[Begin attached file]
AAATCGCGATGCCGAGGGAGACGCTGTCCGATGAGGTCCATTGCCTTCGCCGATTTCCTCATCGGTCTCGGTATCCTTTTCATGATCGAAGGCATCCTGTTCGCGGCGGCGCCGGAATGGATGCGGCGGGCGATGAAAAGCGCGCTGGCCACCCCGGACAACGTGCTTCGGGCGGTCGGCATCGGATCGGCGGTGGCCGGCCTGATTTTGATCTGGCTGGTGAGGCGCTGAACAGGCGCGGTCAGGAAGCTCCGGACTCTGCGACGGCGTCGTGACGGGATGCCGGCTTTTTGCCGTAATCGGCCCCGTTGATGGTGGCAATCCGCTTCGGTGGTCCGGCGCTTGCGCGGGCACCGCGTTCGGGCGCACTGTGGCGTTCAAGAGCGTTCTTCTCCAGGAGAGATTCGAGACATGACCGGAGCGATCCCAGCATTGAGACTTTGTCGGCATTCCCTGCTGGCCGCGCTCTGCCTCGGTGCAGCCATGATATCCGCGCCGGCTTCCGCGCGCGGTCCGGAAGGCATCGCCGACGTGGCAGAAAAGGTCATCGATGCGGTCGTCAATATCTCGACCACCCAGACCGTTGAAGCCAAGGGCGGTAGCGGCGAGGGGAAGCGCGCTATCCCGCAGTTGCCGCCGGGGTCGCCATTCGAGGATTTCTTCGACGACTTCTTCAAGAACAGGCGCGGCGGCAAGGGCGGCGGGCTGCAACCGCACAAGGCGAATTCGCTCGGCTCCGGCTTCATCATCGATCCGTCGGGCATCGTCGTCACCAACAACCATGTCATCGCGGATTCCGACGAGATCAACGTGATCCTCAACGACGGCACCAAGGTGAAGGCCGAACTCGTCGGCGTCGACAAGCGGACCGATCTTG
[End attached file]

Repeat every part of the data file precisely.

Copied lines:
AAATCGCGATGCCGAGGGAGACGCTGTCCGATGAGGTCCATTGCCTTCGCCGATTTCCTCATCGGTCTCGGTATCCTTTTCATGATCGAAGGCATCCTGTTCGCGGCGGCGCCGGAATGGATGCGGCGGGCGATGAAAAGCGCGCTGGCCACCCCGGACAACGTGCTTCGGGCGGTCGGCATCGGATCGGCGGTGGCCGGCCTGATTTTGATCTGGCTGGTGAGGCGCTGAACAGGCGCGGTCAGGAAGCTCCGGACTCTGCGACGGCGTCGTGACGGGATGCCGGCTTTTTGCCGTAATCGGCCCCGTTGATGGTGGCAATCCGCTTCGGTGGTCCGGCGCTTGCGCGGGCACCGCGTTCGGGCGCACTGTGGCGTTCAAGAGCGTTCTTCTCCAGGAGAGATTCGAGACATGACCGGAGCGATCCCAGCATTGAGACTTTGTCGGCATTCCCTGCTGGCCGCGCTCTGCCTCGGTGCAGCCATGATATCCGCGCCGGCTTCCGCGCGCGGTCCGGAAGGCATCGCCGACGTGGCAGAAAAGGTCATCGATGCGGTCGTCAATATCTCGACCACCCAGACCGTTGAAGCCAAGGGCGGTAGCGGCGAGGGGAAGCGCGCTATCCCGCAGTTGCCGCCGGGGTCGCCATTCGAGGATTTCTTCGACGACTTCTTCAAGAACAGGCGCGGCGGCAAGGGCGGCGGGCTGCAACCGCACAAGGCGAATTCGCTCGGCTCCGGCTTCATCATCGATCCGTCGGGCATCGTCGTCACCAACAACCATGTCATCGCGGATTCCGACGAGATCAACGTGATCCTCAACGACGGCACCAAGGTGAAGGCCGAACTCGTCGGCGTCGACAAGCGGACCGATCTTG